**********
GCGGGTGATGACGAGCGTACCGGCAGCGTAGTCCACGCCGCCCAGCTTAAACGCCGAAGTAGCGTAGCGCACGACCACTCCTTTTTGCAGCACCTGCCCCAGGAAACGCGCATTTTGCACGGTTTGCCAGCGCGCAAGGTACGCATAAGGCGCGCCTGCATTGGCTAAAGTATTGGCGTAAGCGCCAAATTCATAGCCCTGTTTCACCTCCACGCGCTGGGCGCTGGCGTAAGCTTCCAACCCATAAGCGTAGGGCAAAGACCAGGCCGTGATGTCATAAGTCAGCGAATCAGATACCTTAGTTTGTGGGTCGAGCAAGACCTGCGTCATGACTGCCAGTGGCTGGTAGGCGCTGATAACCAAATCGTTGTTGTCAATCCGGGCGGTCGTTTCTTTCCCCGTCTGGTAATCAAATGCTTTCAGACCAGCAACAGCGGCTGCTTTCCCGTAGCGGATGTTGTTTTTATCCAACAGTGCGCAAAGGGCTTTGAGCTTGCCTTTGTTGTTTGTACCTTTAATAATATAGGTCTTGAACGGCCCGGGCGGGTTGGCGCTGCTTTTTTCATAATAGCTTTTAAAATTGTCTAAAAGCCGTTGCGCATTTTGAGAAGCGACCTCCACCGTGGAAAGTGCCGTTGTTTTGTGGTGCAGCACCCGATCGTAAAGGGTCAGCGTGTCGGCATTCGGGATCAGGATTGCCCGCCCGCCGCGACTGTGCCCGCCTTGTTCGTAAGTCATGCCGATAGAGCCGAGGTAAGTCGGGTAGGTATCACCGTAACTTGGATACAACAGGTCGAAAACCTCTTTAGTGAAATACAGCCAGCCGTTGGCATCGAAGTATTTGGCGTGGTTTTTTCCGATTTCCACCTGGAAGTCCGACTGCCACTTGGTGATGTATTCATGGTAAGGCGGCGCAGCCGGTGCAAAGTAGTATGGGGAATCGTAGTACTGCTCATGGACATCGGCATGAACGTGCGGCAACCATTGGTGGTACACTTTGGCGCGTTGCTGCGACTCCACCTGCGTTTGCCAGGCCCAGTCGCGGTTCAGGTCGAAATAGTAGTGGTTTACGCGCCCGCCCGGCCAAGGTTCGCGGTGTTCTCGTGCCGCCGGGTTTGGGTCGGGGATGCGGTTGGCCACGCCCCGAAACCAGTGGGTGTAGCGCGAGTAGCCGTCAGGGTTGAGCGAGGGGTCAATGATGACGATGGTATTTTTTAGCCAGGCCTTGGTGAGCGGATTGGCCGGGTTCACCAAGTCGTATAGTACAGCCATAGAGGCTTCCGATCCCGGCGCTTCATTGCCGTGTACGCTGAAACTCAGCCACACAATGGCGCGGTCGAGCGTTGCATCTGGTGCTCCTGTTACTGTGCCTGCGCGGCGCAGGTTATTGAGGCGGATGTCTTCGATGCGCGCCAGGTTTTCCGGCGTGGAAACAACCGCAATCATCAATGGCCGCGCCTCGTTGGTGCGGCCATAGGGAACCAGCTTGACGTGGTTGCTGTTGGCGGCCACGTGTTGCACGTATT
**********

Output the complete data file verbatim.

GCGGGTGATGACGAGCGTACCGGCAGCGTAGTCCACGCCGCCCAGCTTAAACGCCGAAGTAGCGTAGCGCACGACCACTCCTTTTTGCAGCACCTGCCCCAGGAAACGCGCATTTTGCACGGTTTGCCAGCGCGCAAGGTACGCATAAGGCGCGCCTGCATTGGCTAAAGTATTGGCGTAAGCGCCAAATTCATAGCCCTGTTTCACCTCCACGCGCTGGGCGCTGGCGTAAGCTTCCAACCCATAAGCGTAGGGCAAAGACCAGGCCGTGATGTCATAAGTCAGCGAATCAGATACCTTAGTTTGTGGGTCGAGCAAGACCTGCGTCATGACTGCCAGTGGCTGGTAGGCGCTGATAACCAAATCGTTGTTGTCAATCCGGGCGGTCGTTTCTTTCCCCGTCTGGTAATCAAATGCTTTCAGACCAGCAACAGCGGCTGCTTTCCCGTAGCGGATGTTGTTTTTATCCAACAGTGCGCAAAGGGCTTTGAGCTTGCCTTTGTTGTTTGTACCTTTAATAATATAGGTCTTGAACGGCCCGGGCGGGTTGGCGCTGCTTTTTTCATAATAGCTTTTAAAATTGTCTAAAAGCCGTTGCGCATTTTGAGAAGCGACCTCCACCGTGGAAAGTGCCGTTGTTTTGTGGTGCAGCACCCGATCGTAAAGGGTCAGCGTGTCGGCATTCGGGATCAGGATTGCCCGCCCGCCGCGACTGTGCCCGCCTTGTTCGTAAGTCATGCCGATAGAGCCGAGGTAAGTCGGGTAGGTATCACCGTAACTTGGATACAACAGGTCGAAAACCTCTTTAGTGAAATACAGCCAGCCGTTGGCATCGAAGTATTTGGCGTGGTTTTTTCCGATTTCCACCTGGAAGTCCGACTGCCACTTGGTGATGTATTCATGGTAAGGCGGCGCAGCCGGTGCAAAGTAGTATGGGGAATCGTAGTACTGCTCATGGACATCGGCATGAACGTGCGGCAACCATTGGTGGTACACTTTGGCGCGTTGCTGCGACTCCACCTGCGTTTGCCAGGCCCAGTCGCGGTTCAGGTCGAAATAGTAGTGGTTTACGCGCCCGCCCGGCCAAGGTTCGCGGTGTTCTCGTGCCGCCGGGTTTGGGTCGGGGATGCGGTTGGCCACGCCCCGAAACCAGTGGGTGTAGCGCGAGTAGCCGTCAGGGTTGAGCGAGGGGTCAATGATGACGATGGTATTTTTTAGCCAGGCCTTGGTGAGCGGATTGGCCGGGTTCACCAAGTCGTATAGTACAGCCATAGAGGCTTCCGATCCCGGCGCTTCATTGCCGTGTACGCTGAAACTCAGCCACACAATGGCGCGGTCGAGCGTTGCATCTGGTGCTCCTGTTACTGTGCCTGCGCGGCGCAGGTTATTGAGGCGGATGTCTTCGATGCGCGCCAGGTTTTCCGGCGTGGAAACAACCGCAATCATCAATGGCCGCGCCTCGTTGGTGCGGCCATAGGGAACCAGCTTGACGTGGTTGCTGTTGGCGGCCACGTGTTGCACGTATT